Why Investors Should Stay Long Eli Lilly and Co Stock

Stay long LLY over the 200-day moving average and $85 level

By Bret Kenwell, InvestorPlace Contributor

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It was a volatile day for Eli Lilly and Co (NYSE:LLY) on Jan. 22. Shares sank right off the open, starting the day near $83.25. LLY stock ultimately hit a low of $82.40 before slingshotting higher and ending the day flat at $85.44.

So what gives?

Maybe it was just in flux as the industry was busy digesting Celgene Corporation (NASDAQ:CELG) buying Juno Therapeutics Inc (NASDAQ:JUNO) for $9 billion and Sanofi SA (ADR) (NYSE:SNY) acquiring Bioverativ Inc (NASDAQ:BIVV) for $11.6 billion.

Perhaps it was because the analysts at Credit Suisse downgraded LLY stock to underperform from neutral. They cut their price target to $82 from $88, arguing that the company is not on “track to hit its mid-term guidance of 5% annual sales growth” through the end of the decade.

That downgrade very well may be the cause of the fall, with investors ultimately deciding to shrug it off. It also comes on the heels of some other good news Monday. Eli Lilly received Food and Drug Administration approval for Elanco, its flea and tick treatment on dogs. Given the trend in pet spending, this should be seen as a positive development for Eli Lilly stock. Further, there was positive data found in a clinical 1b trial when combed Lilly’s Cyramza with Oraxol, a treatment from Athenex Inc (NASDAQ:ATNX).

So while there’s a lot to digest here, there are some positive developments for LLY stock. Further, the company’s fundamentals remain positive.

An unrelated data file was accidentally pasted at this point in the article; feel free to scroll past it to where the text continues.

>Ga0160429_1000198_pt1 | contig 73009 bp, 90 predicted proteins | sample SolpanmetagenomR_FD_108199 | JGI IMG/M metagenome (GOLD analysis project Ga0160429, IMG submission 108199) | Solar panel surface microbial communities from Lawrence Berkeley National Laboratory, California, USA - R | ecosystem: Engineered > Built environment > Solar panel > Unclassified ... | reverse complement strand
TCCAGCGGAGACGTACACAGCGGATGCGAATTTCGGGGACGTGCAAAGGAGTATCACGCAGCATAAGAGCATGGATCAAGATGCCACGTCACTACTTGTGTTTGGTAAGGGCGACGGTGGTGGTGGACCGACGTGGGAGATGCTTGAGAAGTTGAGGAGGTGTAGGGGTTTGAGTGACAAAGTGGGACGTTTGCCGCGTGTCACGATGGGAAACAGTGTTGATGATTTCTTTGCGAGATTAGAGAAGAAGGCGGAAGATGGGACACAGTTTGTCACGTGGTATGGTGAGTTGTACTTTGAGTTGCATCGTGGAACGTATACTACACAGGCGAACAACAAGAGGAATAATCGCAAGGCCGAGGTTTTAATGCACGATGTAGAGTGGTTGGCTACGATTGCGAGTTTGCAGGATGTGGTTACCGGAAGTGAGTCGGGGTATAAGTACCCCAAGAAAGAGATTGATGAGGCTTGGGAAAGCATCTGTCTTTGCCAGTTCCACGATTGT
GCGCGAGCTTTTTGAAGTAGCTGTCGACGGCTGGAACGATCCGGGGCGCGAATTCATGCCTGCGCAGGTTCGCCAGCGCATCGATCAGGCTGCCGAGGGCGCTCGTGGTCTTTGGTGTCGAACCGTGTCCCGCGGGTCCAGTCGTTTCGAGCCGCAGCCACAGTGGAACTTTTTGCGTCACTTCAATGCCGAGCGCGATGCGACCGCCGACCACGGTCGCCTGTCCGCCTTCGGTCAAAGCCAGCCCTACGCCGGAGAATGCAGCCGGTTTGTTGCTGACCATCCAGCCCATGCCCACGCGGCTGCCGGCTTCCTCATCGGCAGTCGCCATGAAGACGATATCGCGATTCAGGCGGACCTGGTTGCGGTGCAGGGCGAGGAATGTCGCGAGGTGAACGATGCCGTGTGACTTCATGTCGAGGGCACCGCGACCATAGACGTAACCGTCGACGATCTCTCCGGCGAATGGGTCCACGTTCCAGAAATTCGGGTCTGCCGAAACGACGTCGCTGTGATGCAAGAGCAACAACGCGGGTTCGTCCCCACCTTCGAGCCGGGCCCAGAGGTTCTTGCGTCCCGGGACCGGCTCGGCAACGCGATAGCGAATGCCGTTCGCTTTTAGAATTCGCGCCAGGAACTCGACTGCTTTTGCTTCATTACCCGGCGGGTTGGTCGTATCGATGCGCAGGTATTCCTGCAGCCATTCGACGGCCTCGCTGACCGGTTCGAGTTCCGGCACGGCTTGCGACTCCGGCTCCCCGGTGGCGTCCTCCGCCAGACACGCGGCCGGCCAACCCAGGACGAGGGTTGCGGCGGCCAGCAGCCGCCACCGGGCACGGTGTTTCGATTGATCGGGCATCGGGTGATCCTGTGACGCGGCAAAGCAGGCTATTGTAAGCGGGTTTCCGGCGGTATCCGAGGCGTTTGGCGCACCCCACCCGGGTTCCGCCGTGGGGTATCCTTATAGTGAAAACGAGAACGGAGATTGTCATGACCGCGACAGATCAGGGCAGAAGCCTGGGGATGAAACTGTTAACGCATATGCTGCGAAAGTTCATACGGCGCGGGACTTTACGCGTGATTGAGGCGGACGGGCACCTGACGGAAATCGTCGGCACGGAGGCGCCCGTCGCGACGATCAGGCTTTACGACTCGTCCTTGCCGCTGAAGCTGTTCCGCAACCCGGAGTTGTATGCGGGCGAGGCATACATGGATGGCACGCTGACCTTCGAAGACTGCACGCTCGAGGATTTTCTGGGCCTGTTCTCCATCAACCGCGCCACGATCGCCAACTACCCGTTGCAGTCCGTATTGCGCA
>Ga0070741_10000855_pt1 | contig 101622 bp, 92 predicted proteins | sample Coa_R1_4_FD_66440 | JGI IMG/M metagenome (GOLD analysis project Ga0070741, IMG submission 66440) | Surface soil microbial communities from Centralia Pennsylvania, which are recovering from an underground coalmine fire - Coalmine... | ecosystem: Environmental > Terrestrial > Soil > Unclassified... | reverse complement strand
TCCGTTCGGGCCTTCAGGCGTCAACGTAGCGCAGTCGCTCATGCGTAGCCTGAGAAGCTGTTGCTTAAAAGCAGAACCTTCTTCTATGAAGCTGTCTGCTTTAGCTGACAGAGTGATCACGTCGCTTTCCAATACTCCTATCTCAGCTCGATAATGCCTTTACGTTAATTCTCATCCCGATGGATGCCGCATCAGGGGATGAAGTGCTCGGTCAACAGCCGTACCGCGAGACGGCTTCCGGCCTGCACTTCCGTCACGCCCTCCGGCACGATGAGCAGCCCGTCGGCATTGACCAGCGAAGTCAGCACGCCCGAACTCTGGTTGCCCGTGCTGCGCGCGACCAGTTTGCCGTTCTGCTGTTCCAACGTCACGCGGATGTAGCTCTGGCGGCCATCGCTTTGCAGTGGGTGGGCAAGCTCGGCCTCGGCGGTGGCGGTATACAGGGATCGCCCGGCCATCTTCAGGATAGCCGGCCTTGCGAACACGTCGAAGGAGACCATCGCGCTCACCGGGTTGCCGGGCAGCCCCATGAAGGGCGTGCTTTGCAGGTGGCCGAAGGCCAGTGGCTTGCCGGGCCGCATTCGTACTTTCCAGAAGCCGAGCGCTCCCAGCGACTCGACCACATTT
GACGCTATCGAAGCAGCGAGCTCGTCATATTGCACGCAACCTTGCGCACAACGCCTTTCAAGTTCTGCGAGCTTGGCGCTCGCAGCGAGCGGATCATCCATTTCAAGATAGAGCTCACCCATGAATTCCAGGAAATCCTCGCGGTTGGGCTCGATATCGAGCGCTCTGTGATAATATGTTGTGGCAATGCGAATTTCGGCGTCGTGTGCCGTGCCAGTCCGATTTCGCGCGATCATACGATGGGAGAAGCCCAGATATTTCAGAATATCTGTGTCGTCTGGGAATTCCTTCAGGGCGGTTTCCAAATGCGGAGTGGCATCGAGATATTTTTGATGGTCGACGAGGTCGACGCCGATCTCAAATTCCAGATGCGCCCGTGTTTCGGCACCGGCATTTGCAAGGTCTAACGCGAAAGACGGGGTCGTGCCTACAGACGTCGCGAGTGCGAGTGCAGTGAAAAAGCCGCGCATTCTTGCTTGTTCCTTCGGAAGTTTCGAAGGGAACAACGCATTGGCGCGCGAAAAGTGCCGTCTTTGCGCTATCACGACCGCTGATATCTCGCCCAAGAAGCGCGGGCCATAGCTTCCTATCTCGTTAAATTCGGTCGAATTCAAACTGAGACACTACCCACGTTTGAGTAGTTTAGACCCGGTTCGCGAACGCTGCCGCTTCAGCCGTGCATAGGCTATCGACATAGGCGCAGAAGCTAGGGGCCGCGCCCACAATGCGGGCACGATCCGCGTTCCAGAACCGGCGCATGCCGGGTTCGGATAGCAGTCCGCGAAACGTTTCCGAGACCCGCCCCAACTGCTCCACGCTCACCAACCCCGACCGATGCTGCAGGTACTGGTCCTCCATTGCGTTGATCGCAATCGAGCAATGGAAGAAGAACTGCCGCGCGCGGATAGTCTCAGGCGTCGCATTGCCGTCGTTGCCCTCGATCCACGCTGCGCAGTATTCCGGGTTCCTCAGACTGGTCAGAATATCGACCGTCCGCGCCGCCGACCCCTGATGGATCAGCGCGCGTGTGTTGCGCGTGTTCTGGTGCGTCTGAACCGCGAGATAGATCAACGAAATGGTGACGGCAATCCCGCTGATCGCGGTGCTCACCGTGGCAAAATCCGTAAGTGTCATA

A Deeper Look at LLY Stock

Before Celgene purchased Juno, we explained why there were reasons to be bullish at current levels. Likewise, we also pointed out why Merck & Co., Inc. (NYSE:MRK) could soar another 10%. And while these stocks have potential, so too does LLY stock.

While Eli Lilly stock trades at a whopping 40 times trailing earnings, its forward price-to-earnings (P/E) ratio of 18 is more reasonable. Is it a screaming-low valuation? No. But for almost 7% sales growth and 20% earnings growth this year, it’s not bad. Plus, in 2018, analysts forecast another good year. Consensus expectations call for 2.5% sales growth and 11% earnings growth.

It’s not great growth, but it’s far from awful. Especially when you combine it with Lilly’s strong brand name and 2.5% dividend yield. Furthermore, the company’s operating cash flow and free-cash flow have been on the mend. After bottoming in 2016, both figures are rebounding higher in impressive fashion. Finally, small sales growth and double-digit earnings growth suggest margins will continue to head higher, another good sign for LLY.

Combined with a lower tax rate, the company’s prospects look bright.

Trading Eli Lilly Stock

When LLY stock fell on Monday, it looked like it was easily heading for the “no touch” pile. However, with an impressive bounce off the 200-day moving average, Lilly might be more attractive than we thought.

Chart of LLY stock price

This moving average has been a key level of support throughout 2017 and buying Monday’s test would have been an opportune level to get long. The risk/reward was perfect because if LLY stock closed notably below the 200-day, investors could bail with minimal losses.

What do they do now?

Those who didn’t buy still have the same prospects, albeit with a worse risk/reward setup. That’s not the worst thing in the world, though. Look at the $85 level on the chart. This black line shows that this level has been significant for LLY stock. In its simplest form, longs could follow two rules: stay long Eli Lilly stock if it’s above $85 and above the 200-day moving average. If either is untrue, don’t be long.

That’s probably how I would approach the stock from this level. The valuation is reasonable and the dividend is attractive. However, there’s one hangup: Earnings. Investors may want to avoid taking a full position before its Jan. 31st fourth-quarter results. While good results could rocket LLY stock to $90 and new highs, poor results could drop it right below its two key support levels.

Bret Kenwell is the manager and author of Future Blue Chips and is on Twitter @BretKenwell. As of this writing, he held a position in CELG. 


Article printed from InvestorPlace Media, https://investorplace.com/2018/01/stay-long-eli-lilly-and-co-lly-stock/.

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